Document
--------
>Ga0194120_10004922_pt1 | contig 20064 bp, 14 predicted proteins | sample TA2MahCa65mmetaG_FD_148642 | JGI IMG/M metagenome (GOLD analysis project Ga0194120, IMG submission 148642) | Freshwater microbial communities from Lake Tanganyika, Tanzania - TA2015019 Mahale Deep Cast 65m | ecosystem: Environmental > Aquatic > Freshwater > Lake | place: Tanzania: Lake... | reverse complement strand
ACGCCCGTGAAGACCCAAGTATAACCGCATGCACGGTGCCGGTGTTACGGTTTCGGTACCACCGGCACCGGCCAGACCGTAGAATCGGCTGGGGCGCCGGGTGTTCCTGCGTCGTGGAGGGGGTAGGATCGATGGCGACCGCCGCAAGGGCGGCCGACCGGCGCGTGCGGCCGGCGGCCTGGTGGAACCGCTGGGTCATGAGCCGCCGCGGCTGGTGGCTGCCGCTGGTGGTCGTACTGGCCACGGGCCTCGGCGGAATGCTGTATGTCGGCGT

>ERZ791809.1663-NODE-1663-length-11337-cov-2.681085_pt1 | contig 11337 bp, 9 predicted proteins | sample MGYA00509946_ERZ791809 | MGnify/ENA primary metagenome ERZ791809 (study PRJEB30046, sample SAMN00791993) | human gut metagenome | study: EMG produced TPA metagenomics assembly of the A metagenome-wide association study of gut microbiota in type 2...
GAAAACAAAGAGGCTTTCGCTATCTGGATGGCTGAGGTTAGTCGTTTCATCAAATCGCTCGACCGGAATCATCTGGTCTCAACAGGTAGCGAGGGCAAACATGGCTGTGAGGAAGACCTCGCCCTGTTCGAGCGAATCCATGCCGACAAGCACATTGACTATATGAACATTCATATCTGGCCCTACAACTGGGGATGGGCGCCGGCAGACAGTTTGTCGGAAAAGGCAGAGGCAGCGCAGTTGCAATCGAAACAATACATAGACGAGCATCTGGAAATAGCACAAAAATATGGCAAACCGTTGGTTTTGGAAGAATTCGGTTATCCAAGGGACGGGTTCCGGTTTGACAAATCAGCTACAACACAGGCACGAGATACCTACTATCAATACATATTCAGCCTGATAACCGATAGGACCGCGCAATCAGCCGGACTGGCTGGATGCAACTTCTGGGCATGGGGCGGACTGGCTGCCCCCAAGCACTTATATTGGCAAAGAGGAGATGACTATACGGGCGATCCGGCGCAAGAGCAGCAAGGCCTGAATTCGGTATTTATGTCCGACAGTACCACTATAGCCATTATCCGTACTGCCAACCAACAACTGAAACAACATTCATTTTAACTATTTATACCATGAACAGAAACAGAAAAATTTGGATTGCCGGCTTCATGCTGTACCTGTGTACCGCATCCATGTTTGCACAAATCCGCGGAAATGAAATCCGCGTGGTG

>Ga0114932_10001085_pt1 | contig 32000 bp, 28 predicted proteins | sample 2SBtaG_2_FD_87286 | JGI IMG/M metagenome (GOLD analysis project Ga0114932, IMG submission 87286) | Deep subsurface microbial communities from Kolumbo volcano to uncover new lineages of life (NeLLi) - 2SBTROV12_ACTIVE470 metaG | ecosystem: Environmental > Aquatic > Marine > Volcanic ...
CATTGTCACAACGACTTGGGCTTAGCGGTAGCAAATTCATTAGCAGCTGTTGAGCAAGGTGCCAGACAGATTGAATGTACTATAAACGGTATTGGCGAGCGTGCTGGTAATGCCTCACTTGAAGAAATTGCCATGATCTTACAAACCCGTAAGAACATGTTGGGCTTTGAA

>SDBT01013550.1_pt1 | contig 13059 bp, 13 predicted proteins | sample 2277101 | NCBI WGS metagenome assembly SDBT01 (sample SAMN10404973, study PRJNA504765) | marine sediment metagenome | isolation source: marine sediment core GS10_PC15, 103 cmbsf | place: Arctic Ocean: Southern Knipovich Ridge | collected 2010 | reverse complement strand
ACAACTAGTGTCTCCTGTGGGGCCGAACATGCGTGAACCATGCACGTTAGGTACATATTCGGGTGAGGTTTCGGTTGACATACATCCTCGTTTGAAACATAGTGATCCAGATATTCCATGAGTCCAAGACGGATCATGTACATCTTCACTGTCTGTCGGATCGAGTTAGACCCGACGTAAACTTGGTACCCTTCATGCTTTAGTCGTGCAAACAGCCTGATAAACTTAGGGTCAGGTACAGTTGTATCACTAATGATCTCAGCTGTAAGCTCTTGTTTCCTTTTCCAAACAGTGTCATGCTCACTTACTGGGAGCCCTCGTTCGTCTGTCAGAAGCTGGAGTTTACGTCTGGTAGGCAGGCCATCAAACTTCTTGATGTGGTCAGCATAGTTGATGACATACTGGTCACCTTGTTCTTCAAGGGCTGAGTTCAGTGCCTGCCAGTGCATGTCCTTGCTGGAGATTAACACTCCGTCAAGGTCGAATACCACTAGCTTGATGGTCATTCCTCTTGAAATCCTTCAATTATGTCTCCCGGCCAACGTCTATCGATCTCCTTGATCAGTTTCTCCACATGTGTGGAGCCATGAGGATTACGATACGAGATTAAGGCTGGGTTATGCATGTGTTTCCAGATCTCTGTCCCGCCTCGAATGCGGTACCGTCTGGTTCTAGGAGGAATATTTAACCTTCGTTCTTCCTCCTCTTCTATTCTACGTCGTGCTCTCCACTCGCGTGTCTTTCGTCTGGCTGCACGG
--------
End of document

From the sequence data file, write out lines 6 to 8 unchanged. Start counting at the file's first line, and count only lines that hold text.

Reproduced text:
CATTGTCACAACGACTTGGGCTTAGCGGTAGCAAATTCATTAGCAGCTGTTGAGCAAGGTGCCAGACAGATTGAATGTACTATAAACGGTATTGGCGAGCGTGCTGGTAATGCCTCACTTGAAGAAATTGCCATGATCTTACAAACCCGTAAGAACATGTTGGGCTTTGAA

>SDBT01013550.1_pt1 | contig 13059 bp, 13 predicted proteins | sample 2277101 | NCBI WGS metagenome assembly SDBT01 (sample SAMN10404973, study PRJNA504765) | marine sediment metagenome | isolation source: marine sediment core GS10_PC15, 103 cmbsf | place: Arctic Ocean: Southern Knipovich Ridge | collected 2010 | reverse complement strand
ACAACTAGTGTCTCCTGTGGGGCCGAACATGCGTGAACCATGCACGTTAGGTACATATTCGGGTGAGGTTTCGGTTGACATACATCCTCGTTTGAAACATAGTGATCCAGATATTCCATGAGTCCAAGACGGATCATGTACATCTTCACTGTCTGTCGGATCGAGTTAGACCCGACGTAAACTTGGTACCCTTCATGCTTTAGTCGTGCAAACAGCCTGATAAACTTAGGGTCAGGTACAGTTGTATCACTAATGATCTCAGCTGTAAGCTCTTGTTTCCTTTTCCAAACAGTGTCATGCTCACTTACTGGGAGCCCTCGTTCGTCTGTCAGAAGCTGGAGTTTACGTCTGGTAGGCAGGCCATCAAACTTCTTGATGTGGTCAGCATAGTTGATGACATACTGGTCACCTTGTTCTTCAAGGGCTGAGTTCAGTGCCTGCCAGTGCATGTCCTTGCTGGAGATTAACACTCCGTCAAGGTCGAATACCACTAGCTTGATGGTCATTCCTCTTGAAATCCTTCAATTATGTCTCCCGGCCAACGTCTATCGATCTCCTTGATCAGTTTCTCCACATGTGTGGAGCCATGAGGATTACGATACGAGATTAAGGCTGGGTTATGCATGTGTTTCCAGATCTCTGTCCCGCCTCGAATGCGGTACCGTCTGGTTCTAGGAGGAATATTTAACCTTCGTTCTTCCTCCTCTTCTATTCTACGTCGTGCTCTCCACTCGCGTGTCTTTCGTCTGGCTGCACGG